Letters of Ensign Sōichi Mizuchi to His Parents
On June 27, 1945, Ensign Sōichi Mizuchi died at the age of 21 when submarine I-165, which was carrying two
kaiten manned torpedoes, was sunk by a US Navy patrol plane east of Saipan. On June 15,
1945, submarine I-165 made a sortie from Hikari Kaiten Base in Yamaguchi
Prefecture with 104 crewmen and two kaiten pilots who were members of the Kaiten
Special Attack Corps Todoroki Unit. All men on board died when the submarine
was attacked. Mizuchi was from Hyōgo Prefecture, attended Waseda University in
Tōkyō, and was a member of the 4th Class of the Navy Branch Reserve Students
(Heika Yobi Gakusei). He received training at the Navy's Torpedo School. He
received a promotion to Lieutenant after his death, which was recognized by the
Navy as part of a special (suicide) attack.
Mizuchi wrote the following letter to his father:
It was a short enjoyable day. I truly was relieved that everyone is in
It is natural that young men rise up during the nation's crisis.
As a true young Japanese man with restored determination, I certainly
will destroy the enemy.
I ask that you be strong as a respected leader on the home front.
Please raise Shinji to be full of vigor.
Since it seems Mother is faint of heart, please treat her gently. This is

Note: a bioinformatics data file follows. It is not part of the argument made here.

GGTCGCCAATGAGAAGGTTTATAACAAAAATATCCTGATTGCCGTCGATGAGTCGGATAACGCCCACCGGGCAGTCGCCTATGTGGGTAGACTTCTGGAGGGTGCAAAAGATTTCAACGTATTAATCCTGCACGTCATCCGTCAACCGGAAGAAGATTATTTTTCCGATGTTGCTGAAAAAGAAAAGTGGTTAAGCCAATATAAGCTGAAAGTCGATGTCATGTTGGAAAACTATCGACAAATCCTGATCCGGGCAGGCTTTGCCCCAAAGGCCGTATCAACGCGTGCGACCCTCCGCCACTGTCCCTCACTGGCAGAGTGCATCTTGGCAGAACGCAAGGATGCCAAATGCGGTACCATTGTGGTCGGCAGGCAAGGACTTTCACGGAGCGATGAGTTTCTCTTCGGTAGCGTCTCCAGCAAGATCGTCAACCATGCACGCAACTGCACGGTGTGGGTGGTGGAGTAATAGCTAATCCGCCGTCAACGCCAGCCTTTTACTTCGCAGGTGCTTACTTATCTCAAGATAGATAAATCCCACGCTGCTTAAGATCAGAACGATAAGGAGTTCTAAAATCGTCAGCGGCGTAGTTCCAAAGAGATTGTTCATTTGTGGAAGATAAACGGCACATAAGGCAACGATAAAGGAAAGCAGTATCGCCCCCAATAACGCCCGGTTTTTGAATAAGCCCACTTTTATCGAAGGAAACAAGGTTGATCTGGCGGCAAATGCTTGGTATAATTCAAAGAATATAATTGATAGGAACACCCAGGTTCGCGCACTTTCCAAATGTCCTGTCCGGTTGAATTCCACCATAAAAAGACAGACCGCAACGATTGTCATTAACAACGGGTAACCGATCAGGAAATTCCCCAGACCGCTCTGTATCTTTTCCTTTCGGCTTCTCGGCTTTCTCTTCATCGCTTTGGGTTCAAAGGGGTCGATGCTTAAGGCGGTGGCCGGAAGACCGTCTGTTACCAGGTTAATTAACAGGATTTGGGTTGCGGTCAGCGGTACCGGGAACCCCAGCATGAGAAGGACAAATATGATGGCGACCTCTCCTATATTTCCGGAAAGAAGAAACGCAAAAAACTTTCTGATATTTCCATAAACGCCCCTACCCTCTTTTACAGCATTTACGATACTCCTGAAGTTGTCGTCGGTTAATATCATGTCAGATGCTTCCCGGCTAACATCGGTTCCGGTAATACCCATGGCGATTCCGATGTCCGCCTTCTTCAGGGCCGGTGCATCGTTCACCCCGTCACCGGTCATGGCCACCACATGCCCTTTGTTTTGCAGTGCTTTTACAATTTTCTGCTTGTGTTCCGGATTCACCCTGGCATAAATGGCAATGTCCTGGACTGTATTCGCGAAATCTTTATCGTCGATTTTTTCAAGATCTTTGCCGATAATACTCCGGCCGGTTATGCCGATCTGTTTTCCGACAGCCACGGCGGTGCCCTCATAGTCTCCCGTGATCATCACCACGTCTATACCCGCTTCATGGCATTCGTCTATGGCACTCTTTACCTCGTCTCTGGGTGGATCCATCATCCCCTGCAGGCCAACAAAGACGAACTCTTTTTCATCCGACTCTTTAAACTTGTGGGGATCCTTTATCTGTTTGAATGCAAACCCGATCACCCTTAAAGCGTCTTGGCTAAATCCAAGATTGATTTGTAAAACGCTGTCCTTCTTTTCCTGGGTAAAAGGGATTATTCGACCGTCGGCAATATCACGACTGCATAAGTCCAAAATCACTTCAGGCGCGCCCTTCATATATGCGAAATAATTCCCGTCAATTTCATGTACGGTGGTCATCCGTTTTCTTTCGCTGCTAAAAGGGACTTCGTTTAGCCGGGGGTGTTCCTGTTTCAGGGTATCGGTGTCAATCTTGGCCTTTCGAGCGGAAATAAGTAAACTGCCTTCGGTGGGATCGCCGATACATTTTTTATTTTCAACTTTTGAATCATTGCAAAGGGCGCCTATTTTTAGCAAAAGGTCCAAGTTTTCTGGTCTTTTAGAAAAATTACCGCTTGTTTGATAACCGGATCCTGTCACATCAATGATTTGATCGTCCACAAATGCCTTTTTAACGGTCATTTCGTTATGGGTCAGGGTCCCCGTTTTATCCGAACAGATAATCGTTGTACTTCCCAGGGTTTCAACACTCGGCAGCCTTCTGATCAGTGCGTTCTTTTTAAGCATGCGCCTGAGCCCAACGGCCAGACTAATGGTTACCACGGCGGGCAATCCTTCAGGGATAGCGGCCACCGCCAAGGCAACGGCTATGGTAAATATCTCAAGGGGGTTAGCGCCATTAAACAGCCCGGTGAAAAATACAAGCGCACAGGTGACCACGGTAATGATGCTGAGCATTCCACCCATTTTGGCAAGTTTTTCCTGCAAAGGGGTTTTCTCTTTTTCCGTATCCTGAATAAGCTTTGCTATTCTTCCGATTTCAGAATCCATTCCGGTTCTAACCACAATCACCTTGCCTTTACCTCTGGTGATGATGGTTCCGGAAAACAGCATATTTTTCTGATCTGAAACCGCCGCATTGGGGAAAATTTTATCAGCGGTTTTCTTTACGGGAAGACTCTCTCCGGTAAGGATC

my request. Well then, I ask that you work hard on the home front.
He wrote the following letter to his mother:
On the way I got off the train one time at Yokohama when an air raid
emergency was announced, but please rest assured since I returned to base
safely without any harm.
This time was a short break, but I truly was relieved by seeing the
cheerful faces of all of you.
In the train car I looked at the things that I received from you.
I truly thank you for thinking about such a person as me who lacks filial
piety. Even though I die in obscurity, I will protect you forever. Even
though something should happen to me, please be smiling without cutting your
hair. It is a pity for Shōko and my younger brothers and sisters .
Shinji is still there. Please make your spirit stronger and stronger, and
live without worries. I think that it is best that you arrange quickly for
Shōko to have a good husband.
My request for you is that I hope that you will live cheerfully and
free of cares.
On another topic, the bentō box lunch was very delicious, and I
thought that it would have been good if you had made even more.
The letters do not include a date. Based on this and the two letters' contents
(e.g., no mention of kaiten mission), it appears that Mizuchi did not consider
these to be his last letters before his death.
Letters translated by Bill Gordon
The letters come from Mediasion (2006, 97). The biographical information in the first paragraph comes from
Konada and Kataoka (2006, 272-5, 374-5) and Mediasion (2006, 62-4, 85, 97).
1. The number of brothers and sisters is not
specified in the letter. He may have had one or more brothers and one or more
Photo taken at time of sortie of submarine I-165.
Sōichi Mizuchi is on front row second from right.
Konada, Toshiharu, and Noriaki Kataoka. 2006. Tokkō
kaiten sen: Kaiten tokkōtai taichō no kaisō (Special attack kaiten
battles: Kaiten special attack corps leader's reminiscences). Tōkyō:
The Mediasion Co. 2006. Ningen gyorai kaiten (Kaiten
human torpedo). Hiroshima: The Mediasion Co.